The Social Cost of the Integration of Information and Communication Technologies, Information, Education and Communication, on the Young of the Republic of Mauritius

By Motah, Mahendrenath | Issues in Informing Science & Information Technology, Annual 2008 | Go to article overview

The Social Cost of the Integration of Information and Communication Technologies, Information, Education and Communication, on the Young of the Republic of Mauritius


Motah, Mahendrenath, Issues in Informing Science & Information Technology


Introduction

The growing interest in the impact of ICT on the life of the population of countries all over the world has prompted us to analyze what researchers in other countries have found out on the subject. A survey of works carried out in several countries has revealed that things are not that bright and beautiful as one would expect. The ICT Impact Report (2006) states that" the use of ICT in education and training has been a priority in most European countries during the last decade, but the progress has been uneven. There are considerable differences of "e-maturity" within and between countries, and between schools within countries". In a working paper, Eva Tot (2002) highlights the following system-level problems in school ICT development: maintenance costs of ICT equipment; special skills and qualifications required for managing the ICT system; training for use of ICT is not an integral part of teacher training; lack of career and monetary incentives. Further it was underlined that "the use of the web as an information channel based on electronic forums and mailing lists is considered promising--but the number of users remains rather limited". The UNESCO ICT and Education Indicators Scoping Exercise (2006), "study which will contribute to the work of the International Partnership on Measuring ICT's for Development , expected to be ready after 2007, should yield interesting results and shed lights on the impact of ICT in Education as a whole. In a research report (2004 p. 4), "the findings suggested that ICT was helping to draw pupils into more positive modes of motivation. ICT appeared to be offering a means for a range of pupils to envisage success"....." a wide range of motivational impacts of ICT upon pupils were reported ... ". "All secondary teachers interviewed indicated that they felt that ICT had positive impact upon pupils' interest in and attitudes towards school work". Further, it was pointed out that "there was evidence of some pupils going unto unsuitable web-sites deliberately ... 'although they were aware that pupils were finding alternative ways to communicate by using ICT and offered just as many positive outcomes as potential negative outcomes.... ". It was also reported that "ICT can have positive impact on in-school antisocial behaviours; however some negative behaviours such as the sending of abusive emails was also mentioned ... " In an article published in Electronic Magazine of Multicultural Education, C. Molins Pueyo (2006) highlights some important elements on the use and misuse of ICT in the school environment in Spain. The author pointed out that "the use of some ICT elements by students is perceived negatively by schools. The school does not recognize the value of applying them either to curriculum or social learning.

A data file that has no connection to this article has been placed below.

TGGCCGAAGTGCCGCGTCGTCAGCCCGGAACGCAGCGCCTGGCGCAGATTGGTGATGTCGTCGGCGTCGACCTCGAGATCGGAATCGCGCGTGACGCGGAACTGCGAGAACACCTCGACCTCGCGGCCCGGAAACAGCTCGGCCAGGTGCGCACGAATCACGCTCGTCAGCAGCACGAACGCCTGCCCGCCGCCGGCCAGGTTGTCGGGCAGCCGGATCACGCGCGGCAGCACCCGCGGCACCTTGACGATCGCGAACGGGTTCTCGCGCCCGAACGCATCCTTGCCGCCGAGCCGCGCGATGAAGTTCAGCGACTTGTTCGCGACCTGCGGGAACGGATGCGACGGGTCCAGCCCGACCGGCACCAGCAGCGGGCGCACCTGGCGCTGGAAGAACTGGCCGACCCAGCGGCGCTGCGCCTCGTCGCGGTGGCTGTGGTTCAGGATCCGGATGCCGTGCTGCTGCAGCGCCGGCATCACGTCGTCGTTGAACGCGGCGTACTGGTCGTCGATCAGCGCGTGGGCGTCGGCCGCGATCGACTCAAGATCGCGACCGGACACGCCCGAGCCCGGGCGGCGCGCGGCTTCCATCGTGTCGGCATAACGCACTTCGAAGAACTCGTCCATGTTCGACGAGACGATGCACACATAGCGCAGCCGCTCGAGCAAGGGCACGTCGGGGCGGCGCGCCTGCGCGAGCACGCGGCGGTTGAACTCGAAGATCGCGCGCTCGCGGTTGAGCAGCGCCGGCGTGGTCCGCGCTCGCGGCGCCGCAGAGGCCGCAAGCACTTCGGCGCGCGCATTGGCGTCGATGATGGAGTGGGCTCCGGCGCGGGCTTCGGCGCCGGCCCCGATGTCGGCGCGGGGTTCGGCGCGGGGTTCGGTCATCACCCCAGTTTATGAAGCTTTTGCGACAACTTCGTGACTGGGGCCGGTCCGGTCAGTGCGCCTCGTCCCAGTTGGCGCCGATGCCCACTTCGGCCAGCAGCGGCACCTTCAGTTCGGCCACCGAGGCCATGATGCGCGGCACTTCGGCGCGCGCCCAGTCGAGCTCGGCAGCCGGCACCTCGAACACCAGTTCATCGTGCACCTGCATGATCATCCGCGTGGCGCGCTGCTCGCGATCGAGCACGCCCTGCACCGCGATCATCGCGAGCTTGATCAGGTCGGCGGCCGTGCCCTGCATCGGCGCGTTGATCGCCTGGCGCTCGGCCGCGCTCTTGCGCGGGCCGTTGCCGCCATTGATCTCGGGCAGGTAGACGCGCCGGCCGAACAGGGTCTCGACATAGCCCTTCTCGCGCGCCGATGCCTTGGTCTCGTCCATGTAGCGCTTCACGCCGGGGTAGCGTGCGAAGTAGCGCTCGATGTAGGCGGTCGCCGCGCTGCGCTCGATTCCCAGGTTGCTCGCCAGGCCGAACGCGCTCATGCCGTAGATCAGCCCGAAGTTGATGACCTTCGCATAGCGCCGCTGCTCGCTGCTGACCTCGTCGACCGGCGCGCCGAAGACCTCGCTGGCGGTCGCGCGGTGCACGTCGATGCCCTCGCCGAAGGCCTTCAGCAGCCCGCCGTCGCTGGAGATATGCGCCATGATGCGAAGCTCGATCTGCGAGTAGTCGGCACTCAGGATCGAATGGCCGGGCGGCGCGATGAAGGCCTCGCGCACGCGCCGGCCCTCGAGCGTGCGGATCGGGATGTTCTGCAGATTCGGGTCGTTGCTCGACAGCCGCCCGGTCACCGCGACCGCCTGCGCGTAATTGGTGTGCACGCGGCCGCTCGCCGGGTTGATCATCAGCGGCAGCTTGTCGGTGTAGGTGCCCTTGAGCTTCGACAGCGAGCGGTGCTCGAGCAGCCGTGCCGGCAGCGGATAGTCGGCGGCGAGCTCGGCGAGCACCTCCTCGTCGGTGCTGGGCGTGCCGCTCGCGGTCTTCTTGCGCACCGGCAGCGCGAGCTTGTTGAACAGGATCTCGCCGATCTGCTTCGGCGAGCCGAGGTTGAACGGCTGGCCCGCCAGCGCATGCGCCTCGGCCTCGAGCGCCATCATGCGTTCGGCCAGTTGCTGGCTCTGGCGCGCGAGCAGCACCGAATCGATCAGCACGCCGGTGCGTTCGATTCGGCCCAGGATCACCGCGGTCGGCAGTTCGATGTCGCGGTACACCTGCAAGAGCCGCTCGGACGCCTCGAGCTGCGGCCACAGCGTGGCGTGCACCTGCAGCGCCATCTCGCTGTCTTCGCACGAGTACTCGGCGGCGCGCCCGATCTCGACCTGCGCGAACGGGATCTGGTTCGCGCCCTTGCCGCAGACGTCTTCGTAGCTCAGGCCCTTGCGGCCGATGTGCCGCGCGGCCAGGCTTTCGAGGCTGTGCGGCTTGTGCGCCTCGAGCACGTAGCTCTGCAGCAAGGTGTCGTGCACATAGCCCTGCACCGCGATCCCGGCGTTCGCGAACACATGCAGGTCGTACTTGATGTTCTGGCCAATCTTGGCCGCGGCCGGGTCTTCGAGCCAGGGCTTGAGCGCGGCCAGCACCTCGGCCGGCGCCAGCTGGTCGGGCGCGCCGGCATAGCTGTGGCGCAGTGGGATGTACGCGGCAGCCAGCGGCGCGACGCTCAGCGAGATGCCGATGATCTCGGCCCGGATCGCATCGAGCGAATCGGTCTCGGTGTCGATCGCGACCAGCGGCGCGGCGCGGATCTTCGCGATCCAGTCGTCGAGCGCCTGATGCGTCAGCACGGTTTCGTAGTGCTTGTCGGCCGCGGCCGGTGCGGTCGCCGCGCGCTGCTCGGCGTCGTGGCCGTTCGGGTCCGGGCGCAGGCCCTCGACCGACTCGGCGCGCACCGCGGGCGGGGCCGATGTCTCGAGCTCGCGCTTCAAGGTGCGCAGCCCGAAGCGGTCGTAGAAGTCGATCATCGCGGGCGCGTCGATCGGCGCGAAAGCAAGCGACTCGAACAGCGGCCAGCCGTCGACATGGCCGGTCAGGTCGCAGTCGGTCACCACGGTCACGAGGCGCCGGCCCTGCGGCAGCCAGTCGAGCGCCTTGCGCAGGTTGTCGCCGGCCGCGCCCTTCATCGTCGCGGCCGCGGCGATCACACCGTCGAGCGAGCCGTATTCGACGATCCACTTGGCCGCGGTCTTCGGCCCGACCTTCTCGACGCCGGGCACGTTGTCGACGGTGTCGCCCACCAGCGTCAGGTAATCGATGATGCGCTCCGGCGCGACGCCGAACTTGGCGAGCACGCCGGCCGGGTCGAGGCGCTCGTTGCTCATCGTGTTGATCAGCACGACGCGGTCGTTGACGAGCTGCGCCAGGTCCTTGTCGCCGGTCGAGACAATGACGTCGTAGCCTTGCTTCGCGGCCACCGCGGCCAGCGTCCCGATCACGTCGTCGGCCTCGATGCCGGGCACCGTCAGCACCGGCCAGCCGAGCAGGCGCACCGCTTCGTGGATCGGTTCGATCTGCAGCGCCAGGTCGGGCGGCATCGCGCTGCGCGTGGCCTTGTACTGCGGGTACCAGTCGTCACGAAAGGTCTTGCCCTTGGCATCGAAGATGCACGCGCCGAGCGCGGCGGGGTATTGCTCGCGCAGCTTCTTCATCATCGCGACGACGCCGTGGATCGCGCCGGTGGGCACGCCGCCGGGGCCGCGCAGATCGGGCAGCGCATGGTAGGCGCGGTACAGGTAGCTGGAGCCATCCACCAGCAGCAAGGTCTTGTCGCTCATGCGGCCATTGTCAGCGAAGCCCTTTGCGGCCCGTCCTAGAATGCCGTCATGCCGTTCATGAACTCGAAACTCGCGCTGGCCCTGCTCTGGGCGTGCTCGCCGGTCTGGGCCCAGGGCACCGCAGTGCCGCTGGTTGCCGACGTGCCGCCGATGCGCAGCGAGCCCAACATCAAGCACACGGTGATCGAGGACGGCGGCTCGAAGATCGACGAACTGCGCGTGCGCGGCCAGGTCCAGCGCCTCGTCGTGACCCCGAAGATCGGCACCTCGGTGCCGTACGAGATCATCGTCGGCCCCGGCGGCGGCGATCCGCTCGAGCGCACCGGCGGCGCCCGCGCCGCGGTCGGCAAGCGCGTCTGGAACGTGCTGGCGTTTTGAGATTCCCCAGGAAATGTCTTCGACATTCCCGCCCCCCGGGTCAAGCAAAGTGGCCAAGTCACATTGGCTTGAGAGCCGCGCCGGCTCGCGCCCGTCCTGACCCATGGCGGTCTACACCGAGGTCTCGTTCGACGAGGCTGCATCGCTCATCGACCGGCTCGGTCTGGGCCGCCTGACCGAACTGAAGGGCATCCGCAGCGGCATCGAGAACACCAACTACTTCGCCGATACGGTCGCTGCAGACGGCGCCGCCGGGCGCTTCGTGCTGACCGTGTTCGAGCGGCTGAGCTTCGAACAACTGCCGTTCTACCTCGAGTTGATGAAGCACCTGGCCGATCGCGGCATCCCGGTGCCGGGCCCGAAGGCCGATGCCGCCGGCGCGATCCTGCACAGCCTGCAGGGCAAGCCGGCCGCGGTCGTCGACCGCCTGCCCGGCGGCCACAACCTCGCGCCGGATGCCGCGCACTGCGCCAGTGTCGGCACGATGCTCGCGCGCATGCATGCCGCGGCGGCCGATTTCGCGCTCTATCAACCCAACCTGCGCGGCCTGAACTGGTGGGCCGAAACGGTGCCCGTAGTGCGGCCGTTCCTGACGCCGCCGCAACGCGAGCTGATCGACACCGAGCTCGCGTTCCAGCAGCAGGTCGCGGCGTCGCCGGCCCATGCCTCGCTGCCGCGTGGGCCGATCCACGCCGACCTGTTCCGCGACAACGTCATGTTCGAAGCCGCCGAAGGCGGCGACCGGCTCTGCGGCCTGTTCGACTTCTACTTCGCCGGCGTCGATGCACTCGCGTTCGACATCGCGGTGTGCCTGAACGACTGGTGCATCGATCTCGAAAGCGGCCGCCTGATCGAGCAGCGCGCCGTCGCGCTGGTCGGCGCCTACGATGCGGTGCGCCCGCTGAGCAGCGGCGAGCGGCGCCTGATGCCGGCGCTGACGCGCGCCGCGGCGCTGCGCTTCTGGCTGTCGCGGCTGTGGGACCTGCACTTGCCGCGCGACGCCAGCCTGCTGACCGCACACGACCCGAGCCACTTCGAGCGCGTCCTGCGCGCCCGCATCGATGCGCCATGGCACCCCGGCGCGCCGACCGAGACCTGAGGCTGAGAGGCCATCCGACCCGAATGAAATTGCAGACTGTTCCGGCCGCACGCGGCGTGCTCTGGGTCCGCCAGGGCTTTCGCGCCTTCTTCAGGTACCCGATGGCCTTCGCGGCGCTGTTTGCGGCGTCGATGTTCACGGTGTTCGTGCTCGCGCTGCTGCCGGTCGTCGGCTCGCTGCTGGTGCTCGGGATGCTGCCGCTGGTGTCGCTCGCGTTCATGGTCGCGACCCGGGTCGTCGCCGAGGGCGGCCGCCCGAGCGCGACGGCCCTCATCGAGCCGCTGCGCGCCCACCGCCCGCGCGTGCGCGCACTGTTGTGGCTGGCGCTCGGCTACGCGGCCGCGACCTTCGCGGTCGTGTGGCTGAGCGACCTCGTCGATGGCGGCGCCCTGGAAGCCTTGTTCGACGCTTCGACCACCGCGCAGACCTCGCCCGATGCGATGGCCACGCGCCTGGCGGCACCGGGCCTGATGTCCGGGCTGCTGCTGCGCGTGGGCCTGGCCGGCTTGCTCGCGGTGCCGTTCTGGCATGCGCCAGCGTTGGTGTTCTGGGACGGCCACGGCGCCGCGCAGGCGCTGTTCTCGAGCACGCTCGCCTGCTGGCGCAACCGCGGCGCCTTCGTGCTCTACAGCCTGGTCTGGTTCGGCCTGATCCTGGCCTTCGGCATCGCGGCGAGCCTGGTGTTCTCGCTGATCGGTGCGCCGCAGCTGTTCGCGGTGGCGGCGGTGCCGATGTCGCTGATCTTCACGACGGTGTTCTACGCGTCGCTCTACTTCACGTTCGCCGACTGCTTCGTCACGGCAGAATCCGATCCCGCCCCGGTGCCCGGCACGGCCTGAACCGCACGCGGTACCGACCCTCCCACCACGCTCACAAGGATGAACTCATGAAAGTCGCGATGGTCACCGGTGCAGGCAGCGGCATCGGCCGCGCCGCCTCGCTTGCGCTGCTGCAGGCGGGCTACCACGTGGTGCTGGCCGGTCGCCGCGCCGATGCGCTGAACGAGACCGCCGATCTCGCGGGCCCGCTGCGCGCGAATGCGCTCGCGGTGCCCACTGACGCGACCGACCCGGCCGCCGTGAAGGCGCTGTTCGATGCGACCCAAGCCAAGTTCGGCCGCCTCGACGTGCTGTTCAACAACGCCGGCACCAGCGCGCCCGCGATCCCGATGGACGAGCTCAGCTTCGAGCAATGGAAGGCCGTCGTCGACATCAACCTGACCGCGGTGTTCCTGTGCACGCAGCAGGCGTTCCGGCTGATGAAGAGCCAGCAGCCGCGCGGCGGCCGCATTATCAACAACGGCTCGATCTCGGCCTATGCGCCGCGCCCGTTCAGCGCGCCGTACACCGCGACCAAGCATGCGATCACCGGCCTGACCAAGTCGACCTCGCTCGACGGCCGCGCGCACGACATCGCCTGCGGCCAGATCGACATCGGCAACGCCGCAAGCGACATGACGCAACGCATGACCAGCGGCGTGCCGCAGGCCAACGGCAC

The author stated that "the cellular phone is the lowest valued device among teachers ... " In an open reflection part, the author observed that "Although some experiences of incorporating new technologies in the classrooms have resulted in positive learning, there is still a lot to explore about potentialities in other dimensions". Further, it was argued that "the most worrisome fact is that the value of ICT uses for self-learning and as a means for cultural production is not recognized as central to students who are social and educational agents".

As can be judged by the above, both positive and negative impacts of ICT have been observed by researchers. These need to be acknowledged and dealt with as fast as possible so that the effects can either be minimized or eliminated for the benefit of the people exposed to the shortcoming in the use and abuse of ICT the world over.

Background